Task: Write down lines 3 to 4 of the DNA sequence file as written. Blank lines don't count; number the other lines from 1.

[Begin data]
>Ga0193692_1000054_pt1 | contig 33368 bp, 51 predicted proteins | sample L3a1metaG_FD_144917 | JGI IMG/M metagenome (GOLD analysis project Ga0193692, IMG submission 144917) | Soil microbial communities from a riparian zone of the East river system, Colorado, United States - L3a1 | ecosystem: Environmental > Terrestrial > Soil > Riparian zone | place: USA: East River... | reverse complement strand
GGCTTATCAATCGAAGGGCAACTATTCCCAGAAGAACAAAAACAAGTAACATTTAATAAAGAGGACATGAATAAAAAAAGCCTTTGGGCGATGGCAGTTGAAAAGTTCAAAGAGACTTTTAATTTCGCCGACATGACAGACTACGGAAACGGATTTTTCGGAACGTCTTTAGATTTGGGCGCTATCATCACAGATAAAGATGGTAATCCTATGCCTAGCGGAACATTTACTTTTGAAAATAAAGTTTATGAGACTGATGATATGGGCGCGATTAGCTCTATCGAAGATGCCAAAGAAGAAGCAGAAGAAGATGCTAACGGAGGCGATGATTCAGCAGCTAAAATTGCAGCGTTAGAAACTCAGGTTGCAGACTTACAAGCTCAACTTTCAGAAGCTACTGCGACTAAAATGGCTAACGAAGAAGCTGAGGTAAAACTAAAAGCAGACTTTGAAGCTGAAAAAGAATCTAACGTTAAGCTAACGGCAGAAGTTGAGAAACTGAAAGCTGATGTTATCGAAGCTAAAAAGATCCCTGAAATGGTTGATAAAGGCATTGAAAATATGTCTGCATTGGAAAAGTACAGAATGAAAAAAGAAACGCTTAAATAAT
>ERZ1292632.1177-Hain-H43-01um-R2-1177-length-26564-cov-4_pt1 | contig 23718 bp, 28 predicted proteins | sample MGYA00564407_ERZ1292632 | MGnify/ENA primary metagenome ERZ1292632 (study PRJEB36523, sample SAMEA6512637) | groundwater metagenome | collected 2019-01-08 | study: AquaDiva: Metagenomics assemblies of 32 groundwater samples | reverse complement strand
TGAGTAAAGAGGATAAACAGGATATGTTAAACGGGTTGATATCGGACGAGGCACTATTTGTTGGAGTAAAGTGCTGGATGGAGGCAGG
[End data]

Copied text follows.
>ERZ1292632.1177-Hain-H43-01um-R2-1177-length-26564-cov-4_pt1 | contig 23718 bp, 28 predicted proteins | sample MGYA00564407_ERZ1292632 | MGnify/ENA primary metagenome ERZ1292632 (study PRJEB36523, sample SAMEA6512637) | groundwater metagenome | collected 2019-01-08 | study: AquaDiva: Metagenomics assemblies of 32 groundwater samples | reverse complement strand
TGAGTAAAGAGGATAAACAGGATATGTTAAACGGGTTGATATCGGACGAGGCACTATTTGTTGGAGTAAAGTGCTGGATGGAGGCAGG